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HomeFocus → New Study IDs Molecular Aging 'Midlife' Crisis

New Study IDs Molecular Aging 'Midlife' Crisis Print E-mail
Written by University of Miami Miller School of Medicine   
Monday, 10 June 2019 00:00

Just as a computer requires code to work, our bodies are regulated by molecular "programs" that are written early in life and then have to do their job properly for a lifetime. But do they? It's a question that has intrigued researchers for years.
 
Claes Wahlestedt, MD, PhD, professor of psychiatry and behavioral sciences and associate dean for therapeutic innovation at the University of Miami Miller School of Medicine, is senior author of a new study - "Longevity Related Molecular Pathways Are Subject to Midlife 'Switch' in Humans" - published June 6 in Aging Cell.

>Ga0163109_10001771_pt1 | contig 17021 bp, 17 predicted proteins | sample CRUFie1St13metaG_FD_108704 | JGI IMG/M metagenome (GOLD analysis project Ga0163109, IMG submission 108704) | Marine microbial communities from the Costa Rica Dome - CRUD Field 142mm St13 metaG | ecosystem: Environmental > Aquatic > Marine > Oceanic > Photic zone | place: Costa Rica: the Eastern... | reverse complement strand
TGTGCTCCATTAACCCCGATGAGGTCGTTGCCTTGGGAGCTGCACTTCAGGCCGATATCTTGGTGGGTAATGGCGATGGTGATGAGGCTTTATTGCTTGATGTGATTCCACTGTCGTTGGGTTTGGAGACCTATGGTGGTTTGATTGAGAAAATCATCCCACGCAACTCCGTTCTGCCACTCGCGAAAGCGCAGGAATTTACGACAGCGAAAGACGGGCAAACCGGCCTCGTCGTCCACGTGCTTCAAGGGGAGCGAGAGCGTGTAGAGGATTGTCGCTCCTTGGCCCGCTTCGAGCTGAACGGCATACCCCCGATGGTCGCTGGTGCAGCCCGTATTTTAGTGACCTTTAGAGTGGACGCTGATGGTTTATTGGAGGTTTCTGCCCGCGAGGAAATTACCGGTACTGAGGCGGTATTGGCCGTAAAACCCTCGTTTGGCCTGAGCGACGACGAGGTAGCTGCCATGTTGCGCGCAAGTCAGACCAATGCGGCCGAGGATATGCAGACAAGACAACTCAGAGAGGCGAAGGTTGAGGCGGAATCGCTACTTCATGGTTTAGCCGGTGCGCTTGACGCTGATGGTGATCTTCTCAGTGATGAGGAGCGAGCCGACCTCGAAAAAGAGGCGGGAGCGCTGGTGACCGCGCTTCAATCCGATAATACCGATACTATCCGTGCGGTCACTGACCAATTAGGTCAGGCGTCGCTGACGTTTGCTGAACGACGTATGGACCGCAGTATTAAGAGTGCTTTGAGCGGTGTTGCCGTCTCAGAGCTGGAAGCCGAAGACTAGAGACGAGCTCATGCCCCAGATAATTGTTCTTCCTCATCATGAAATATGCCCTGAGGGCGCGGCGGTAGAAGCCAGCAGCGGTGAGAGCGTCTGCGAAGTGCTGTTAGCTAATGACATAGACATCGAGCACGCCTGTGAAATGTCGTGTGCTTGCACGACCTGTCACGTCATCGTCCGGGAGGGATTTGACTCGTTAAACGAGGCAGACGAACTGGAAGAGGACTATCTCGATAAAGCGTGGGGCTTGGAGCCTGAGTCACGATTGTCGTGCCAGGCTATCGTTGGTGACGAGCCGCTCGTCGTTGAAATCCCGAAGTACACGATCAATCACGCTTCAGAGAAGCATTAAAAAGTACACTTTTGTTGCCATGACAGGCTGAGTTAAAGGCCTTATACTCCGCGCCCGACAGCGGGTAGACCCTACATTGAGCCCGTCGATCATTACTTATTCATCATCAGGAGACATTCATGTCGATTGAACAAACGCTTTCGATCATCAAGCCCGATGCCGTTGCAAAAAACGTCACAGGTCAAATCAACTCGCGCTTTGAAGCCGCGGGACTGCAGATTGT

Working with first author Jamie Timmons, PhD, of King's College London and Stirling University Science Park, United Kingdom, and an international group of researchers on human aging, Dr. Wahlestedt made a striking observation: Key molecular programs known to promote longevity do not last beyond midlife.
 
The study provides a possible new reason why the human disease burden increases so sharply from the sixth decade of life onward as health-protective mechanisms disappear. Which raises the question: If one wishes to boost these established "anti-aging" programs with drugs, nutrients, or lifestyle choices, is it too late to start by the time you reach your 60s? Possibly, said Dr. Wahlestedt - at least if you hope to benefit fully from such interventions.

Last Updated on Tuesday, 11 June 2019 12:15
 


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